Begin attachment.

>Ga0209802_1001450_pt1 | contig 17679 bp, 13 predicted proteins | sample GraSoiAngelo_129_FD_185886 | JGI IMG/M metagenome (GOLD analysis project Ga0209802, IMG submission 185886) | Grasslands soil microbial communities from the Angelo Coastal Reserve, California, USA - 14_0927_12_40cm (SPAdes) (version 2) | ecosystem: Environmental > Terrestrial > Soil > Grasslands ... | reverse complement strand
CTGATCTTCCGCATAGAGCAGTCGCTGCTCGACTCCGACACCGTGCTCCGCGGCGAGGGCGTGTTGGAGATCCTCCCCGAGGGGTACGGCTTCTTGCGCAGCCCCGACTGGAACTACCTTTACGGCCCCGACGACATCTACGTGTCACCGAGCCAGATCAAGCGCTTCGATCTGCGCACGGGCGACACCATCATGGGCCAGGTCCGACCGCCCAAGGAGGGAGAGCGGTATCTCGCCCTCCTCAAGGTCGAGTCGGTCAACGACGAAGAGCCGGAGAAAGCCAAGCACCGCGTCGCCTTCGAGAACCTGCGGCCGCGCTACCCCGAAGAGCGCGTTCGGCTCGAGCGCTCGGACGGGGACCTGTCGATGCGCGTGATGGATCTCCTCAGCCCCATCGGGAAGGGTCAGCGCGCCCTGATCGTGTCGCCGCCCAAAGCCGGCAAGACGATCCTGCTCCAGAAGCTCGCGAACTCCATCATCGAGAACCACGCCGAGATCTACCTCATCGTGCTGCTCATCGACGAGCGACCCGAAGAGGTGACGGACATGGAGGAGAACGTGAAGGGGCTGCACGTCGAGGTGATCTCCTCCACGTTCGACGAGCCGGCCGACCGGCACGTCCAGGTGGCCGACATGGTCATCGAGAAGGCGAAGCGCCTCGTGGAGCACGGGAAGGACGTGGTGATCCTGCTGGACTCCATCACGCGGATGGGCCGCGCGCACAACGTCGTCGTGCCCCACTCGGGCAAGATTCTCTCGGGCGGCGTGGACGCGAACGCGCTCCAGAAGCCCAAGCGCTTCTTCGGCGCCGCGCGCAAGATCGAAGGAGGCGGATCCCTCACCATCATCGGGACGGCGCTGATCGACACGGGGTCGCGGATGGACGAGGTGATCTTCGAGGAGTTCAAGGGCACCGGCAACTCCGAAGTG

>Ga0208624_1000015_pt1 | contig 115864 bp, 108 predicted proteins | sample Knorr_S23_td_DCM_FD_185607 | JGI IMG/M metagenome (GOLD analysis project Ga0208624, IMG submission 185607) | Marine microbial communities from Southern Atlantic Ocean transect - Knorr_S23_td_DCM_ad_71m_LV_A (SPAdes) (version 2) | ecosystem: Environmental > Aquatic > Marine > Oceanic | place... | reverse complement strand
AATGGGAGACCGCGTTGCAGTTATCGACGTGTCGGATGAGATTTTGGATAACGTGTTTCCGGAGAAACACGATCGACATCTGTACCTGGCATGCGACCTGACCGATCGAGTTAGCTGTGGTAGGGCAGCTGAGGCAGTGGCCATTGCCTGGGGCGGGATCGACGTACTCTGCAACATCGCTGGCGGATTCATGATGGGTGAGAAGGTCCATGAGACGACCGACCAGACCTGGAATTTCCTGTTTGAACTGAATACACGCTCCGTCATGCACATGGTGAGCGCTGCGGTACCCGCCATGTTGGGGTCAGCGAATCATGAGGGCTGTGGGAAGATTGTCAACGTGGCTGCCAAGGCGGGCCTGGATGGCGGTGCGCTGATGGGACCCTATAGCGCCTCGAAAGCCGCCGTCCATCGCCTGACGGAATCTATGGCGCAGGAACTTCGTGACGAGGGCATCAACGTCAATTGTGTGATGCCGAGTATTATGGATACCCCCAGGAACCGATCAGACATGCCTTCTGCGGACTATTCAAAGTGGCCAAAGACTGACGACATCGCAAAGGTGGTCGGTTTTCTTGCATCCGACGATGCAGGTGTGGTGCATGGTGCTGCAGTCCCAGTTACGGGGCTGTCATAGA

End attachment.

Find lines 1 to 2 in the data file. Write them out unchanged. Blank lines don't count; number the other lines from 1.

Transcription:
>Ga0209802_1001450_pt1 | contig 17679 bp, 13 predicted proteins | sample GraSoiAngelo_129_FD_185886 | JGI IMG/M metagenome (GOLD analysis project Ga0209802, IMG submission 185886) | Grasslands soil microbial communities from the Angelo Coastal Reserve, California, USA - 14_0927_12_40cm (SPAdes) (version 2) | ecosystem: Environmental > Terrestrial > Soil > Grasslands ... | reverse complement strand
CTGATCTTCCGCATAGAGCAGTCGCTGCTCGACTCCGACACCGTGCTCCGCGGCGAGGGCGTGTTGGAGATCCTCCCCGAGGGGTACGGCTTCTTGCGCAGCCCCGACTGGAACTACCTTTACGGCCCCGACGACATCTACGTGTCACCGAGCCAGATCAAGCGCTTCGATCTGCGCACGGGCGACACCATCATGGGCCAGGTCCGACCGCCCAAGGAGGGAGAGCGGTATCTCGCCCTCCTCAAGGTCGAGTCGGTCAACGACGAAGAGCCGGAGAAAGCCAAGCACCGCGTCGCCTTCGAGAACCTGCGGCCGCGCTACCCCGAAGAGCGCGTTCGGCTCGAGCGCTCGGACGGGGACCTGTCGATGCGCGTGATGGATCTCCTCAGCCCCATCGGGAAGGGTCAGCGCGCCCTGATCGTGTCGCCGCCCAAAGCCGGCAAGACGATCCTGCTCCAGAAGCTCGCGAACTCCATCATCGAGAACCACGCCGAGATCTACCTCATCGTGCTGCTCATCGACGAGCGACCCGAAGAGGTGACGGACATGGAGGAGAACGTGAAGGGGCTGCACGTCGAGGTGATCTCCTCCACGTTCGACGAGCCGGCCGACCGGCACGTCCAGGTGGCCGACATGGTCATCGAGAAGGCGAAGCGCCTCGTGGAGCACGGGAAGGACGTGGTGATCCTGCTGGACTCCATCACGCGGATGGGCCGCGCGCACAACGTCGTCGTGCCCCACTCGGGCAAGATTCTCTCGGGCGGCGTGGACGCGAACGCGCTCCAGAAGCCCAAGCGCTTCTTCGGCGCCGCGCGCAAGATCGAAGGAGGCGGATCCCTCACCATCATCGGGACGGCGCTGATCGACACGGGGTCGCGGATGGACGAGGTGATCTTCGAGGAGTTCAAGGGCACCGGCAACTCCGAAGTG